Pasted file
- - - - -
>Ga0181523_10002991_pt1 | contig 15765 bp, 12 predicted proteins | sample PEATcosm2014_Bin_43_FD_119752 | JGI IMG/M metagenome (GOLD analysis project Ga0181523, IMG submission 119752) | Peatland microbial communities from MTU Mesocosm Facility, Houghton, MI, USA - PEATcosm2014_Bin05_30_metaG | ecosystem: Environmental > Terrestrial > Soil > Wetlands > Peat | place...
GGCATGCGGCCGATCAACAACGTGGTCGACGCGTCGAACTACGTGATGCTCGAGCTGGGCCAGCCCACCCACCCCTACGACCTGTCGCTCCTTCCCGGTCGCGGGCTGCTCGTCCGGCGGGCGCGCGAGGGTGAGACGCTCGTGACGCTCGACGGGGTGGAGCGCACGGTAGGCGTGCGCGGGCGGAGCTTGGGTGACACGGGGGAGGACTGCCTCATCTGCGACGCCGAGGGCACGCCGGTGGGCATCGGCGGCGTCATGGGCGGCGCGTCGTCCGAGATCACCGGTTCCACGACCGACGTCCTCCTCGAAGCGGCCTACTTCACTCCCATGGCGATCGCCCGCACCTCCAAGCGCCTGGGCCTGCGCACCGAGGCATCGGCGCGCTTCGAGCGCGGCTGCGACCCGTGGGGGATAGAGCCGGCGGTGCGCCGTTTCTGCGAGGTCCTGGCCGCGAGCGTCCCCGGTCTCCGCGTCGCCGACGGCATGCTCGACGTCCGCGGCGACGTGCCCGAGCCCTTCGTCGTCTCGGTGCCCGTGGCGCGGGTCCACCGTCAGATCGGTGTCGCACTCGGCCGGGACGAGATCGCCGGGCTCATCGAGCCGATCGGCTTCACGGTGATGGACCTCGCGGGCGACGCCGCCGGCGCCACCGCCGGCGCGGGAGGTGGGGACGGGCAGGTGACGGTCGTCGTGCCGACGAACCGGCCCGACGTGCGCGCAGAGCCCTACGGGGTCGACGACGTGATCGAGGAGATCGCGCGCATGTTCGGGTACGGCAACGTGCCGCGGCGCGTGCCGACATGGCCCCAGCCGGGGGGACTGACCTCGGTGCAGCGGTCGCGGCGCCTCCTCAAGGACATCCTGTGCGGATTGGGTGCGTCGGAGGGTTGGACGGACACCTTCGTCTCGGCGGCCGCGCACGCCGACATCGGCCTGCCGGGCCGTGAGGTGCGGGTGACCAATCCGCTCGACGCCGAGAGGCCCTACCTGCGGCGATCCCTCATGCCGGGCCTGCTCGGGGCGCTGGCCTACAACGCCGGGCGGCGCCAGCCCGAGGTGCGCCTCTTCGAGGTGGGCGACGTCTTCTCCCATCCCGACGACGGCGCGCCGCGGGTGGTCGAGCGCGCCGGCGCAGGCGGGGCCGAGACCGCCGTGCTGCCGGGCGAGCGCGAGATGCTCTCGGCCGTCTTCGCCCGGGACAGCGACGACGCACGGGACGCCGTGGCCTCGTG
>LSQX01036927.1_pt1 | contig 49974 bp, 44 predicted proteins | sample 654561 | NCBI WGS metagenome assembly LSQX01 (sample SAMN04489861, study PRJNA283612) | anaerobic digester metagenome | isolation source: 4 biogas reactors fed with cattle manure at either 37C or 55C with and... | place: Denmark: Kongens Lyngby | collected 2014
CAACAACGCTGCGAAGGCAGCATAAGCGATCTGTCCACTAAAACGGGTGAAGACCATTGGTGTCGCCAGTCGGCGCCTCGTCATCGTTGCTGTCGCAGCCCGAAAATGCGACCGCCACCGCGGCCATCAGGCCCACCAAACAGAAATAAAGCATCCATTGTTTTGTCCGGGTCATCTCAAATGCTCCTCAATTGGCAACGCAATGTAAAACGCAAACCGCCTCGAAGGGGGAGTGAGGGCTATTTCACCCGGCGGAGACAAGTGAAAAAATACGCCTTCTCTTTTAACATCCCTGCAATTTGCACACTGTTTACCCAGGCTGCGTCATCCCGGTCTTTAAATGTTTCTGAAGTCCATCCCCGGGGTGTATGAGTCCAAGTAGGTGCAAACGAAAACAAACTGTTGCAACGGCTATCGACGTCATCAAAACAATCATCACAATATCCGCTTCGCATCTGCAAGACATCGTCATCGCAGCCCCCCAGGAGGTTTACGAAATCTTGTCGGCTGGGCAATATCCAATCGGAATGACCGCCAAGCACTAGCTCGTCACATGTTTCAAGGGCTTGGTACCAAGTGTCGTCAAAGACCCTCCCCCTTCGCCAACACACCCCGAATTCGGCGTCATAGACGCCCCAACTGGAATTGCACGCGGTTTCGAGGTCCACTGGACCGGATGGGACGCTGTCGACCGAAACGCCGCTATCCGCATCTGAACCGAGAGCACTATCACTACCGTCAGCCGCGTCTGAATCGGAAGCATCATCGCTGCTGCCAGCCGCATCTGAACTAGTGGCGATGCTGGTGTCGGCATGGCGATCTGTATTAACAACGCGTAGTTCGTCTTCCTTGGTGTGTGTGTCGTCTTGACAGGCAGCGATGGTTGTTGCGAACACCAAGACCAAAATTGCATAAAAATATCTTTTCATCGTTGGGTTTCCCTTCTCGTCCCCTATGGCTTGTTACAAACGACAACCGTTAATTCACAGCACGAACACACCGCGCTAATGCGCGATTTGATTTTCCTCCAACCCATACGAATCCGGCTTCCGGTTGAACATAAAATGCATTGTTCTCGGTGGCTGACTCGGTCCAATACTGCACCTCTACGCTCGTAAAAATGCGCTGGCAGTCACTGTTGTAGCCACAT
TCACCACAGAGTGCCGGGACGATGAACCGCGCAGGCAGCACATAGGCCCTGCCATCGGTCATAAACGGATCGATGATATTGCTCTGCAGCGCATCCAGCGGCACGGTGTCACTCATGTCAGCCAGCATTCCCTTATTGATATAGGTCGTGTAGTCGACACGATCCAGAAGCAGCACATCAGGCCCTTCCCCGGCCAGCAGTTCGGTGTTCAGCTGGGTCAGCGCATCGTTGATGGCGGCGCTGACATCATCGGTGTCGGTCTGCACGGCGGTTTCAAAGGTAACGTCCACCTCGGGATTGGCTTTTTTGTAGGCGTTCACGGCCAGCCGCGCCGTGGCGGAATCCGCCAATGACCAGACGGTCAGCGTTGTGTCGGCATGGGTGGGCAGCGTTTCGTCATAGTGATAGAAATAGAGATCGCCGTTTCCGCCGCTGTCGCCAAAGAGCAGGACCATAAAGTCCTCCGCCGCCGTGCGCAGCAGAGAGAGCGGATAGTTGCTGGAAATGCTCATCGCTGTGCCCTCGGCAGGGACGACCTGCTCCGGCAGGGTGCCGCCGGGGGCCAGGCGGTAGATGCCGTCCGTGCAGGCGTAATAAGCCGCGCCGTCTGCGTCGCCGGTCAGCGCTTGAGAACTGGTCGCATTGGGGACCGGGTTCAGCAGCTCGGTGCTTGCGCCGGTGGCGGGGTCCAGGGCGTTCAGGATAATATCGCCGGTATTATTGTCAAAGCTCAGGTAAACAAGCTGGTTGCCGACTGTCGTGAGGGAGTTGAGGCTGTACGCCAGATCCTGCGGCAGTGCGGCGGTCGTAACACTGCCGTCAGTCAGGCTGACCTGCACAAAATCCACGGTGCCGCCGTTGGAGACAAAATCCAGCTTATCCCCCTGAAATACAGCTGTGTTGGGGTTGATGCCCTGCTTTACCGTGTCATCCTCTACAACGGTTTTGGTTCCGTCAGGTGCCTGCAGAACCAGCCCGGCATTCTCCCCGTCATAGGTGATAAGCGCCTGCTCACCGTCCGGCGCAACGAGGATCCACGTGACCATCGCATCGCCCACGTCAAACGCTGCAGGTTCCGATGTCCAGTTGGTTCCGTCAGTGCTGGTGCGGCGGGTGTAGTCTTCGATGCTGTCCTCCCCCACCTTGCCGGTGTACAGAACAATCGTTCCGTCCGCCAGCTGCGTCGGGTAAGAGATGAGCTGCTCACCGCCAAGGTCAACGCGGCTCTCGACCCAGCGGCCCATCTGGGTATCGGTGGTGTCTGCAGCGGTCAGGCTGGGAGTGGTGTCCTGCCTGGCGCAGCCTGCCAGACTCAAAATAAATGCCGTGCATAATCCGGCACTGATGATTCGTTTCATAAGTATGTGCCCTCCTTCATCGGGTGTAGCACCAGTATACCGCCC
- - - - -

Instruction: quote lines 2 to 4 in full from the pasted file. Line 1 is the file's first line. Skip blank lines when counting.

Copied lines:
GGCATGCGGCCGATCAACAACGTGGTCGACGCGTCGAACTACGTGATGCTCGAGCTGGGCCAGCCCACCCACCCCTACGACCTGTCGCTCCTTCCCGGTCGCGGGCTGCTCGTCCGGCGGGCGCGCGAGGGTGAGACGCTCGTGACGCTCGACGGGGTGGAGCGCACGGTAGGCGTGCGCGGGCGGAGCTTGGGTGACACGGGGGAGGACTGCCTCATCTGCGACGCCGAGGGCACGCCGGTGGGCATCGGCGGCGTCATGGGCGGCGCGTCGTCCGAGATCACCGGTTCCACGACCGACGTCCTCCTCGAAGCGGCCTACTTCACTCCCATGGCGATCGCCCGCACCTCCAAGCGCCTGGGCCTGCGCACCGAGGCATCGGCGCGCTTCGAGCGCGGCTGCGACCCGTGGGGGATAGAGCCGGCGGTGCGCCGTTTCTGCGAGGTCCTGGCCGCGAGCGTCCCCGGTCTCCGCGTCGCCGACGGCATGCTCGACGTCCGCGGCGACGTGCCCGAGCCCTTCGTCGTCTCGGTGCCCGTGGCGCGGGTCCACCGTCAGATCGGTGTCGCACTCGGCCGGGACGAGATCGCCGGGCTCATCGAGCCGATCGGCTTCACGGTGATGGACCTCGCGGGCGACGCCGCCGGCGCCACCGCCGGCGCGGGAGGTGGGGACGGGCAGGTGACGGTCGTCGTGCCGACGAACCGGCCCGACGTGCGCGCAGAGCCCTACGGGGTCGACGACGTGATCGAGGAGATCGCGCGCATGTTCGGGTACGGCAACGTGCCGCGGCGCGTGCCGACATGGCCCCAGCCGGGGGGACTGACCTCGGTGCAGCGGTCGCGGCGCCTCCTCAAGGACATCCTGTGCGGATTGGGTGCGTCGGAGGGTTGGACGGACACCTTCGTCTCGGCGGCCGCGCACGCCGACATCGGCCTGCCGGGCCGTGAGGTGCGGGTGACCAATCCGCTCGACGCCGAGAGGCCCTACCTGCGGCGATCCCTCATGCCGGGCCTGCTCGGGGCGCTGGCCTACAACGCCGGGCGGCGCCAGCCCGAGGTGCGCCTCTTCGAGGTGGGCGACGTCTTCTCCCATCCCGACGACGGCGCGCCGCGGGTGGTCGAGCGCGCCGGCGCAGGCGGGGCCGAGACCGCCGTGCTGCCGGGCGAGCGCGAGATGCTCTCGGCCGTCTTCGCCCGGGACAGCGACGACGCACGGGACGCCGTGGCCTCGTG
>LSQX01036927.1_pt1 | contig 49974 bp, 44 predicted proteins | sample 654561 | NCBI WGS metagenome assembly LSQX01 (sample SAMN04489861, study PRJNA283612) | anaerobic digester metagenome | isolation source: 4 biogas reactors fed with cattle manure at either 37C or 55C with and... | place: Denmark: Kongens Lyngby | collected 2014
CAACAACGCTGCGAAGGCAGCATAAGCGATCTGTCCACTAAAACGGGTGAAGACCATTGGTGTCGCCAGTCGGCGCCTCGTCATCGTTGCTGTCGCAGCCCGAAAATGCGACCGCCACCGCGGCCATCAGGCCCACCAAACAGAAATAAAGCATCCATTGTTTTGTCCGGGTCATCTCAAATGCTCCTCAATTGGCAACGCAATGTAAAACGCAAACCGCCTCGAAGGGGGAGTGAGGGCTATTTCACCCGGCGGAGACAAGTGAAAAAATACGCCTTCTCTTTTAACATCCCTGCAATTTGCACACTGTTTACCCAGGCTGCGTCATCCCGGTCTTTAAATGTTTCTGAAGTCCATCCCCGGGGTGTATGAGTCCAAGTAGGTGCAAACGAAAACAAACTGTTGCAACGGCTATCGACGTCATCAAAACAATCATCACAATATCCGCTTCGCATCTGCAAGACATCGTCATCGCAGCCCCCCAGGAGGTTTACGAAATCTTGTCGGCTGGGCAATATCCAATCGGAATGACCGCCAAGCACTAGCTCGTCACATGTTTCAAGGGCTTGGTACCAAGTGTCGTCAAAGACCCTCCCCCTTCGCCAACACACCCCGAATTCGGCGTCATAGACGCCCCAACTGGAATTGCACGCGGTTTCGAGGTCCACTGGACCGGATGGGACGCTGTCGACCGAAACGCCGCTATCCGCATCTGAACCGAGAGCACTATCACTACCGTCAGCCGCGTCTGAATCGGAAGCATCATCGCTGCTGCCAGCCGCATCTGAACTAGTGGCGATGCTGGTGTCGGCATGGCGATCTGTATTAACAACGCGTAGTTCGTCTTCCTTGGTGTGTGTGTCGTCTTGACAGGCAGCGATGGTTGTTGCGAACACCAAGACCAAAATTGCATAAAAATATCTTTTCATCGTTGGGTTTCCCTTCTCGTCCCCTATGGCTTGTTACAAACGACAACCGTTAATTCACAGCACGAACACACCGCGCTAATGCGCGATTTGATTTTCCTCCAACCCATACGAATCCGGCTTCCGGTTGAACATAAAATGCATTGTTCTCGGTGGCTGACTCGGTCCAATACTGCACCTCTACGCTCGTAAAAATGCGCTGGCAGTCACTGTTGTAGCCACAT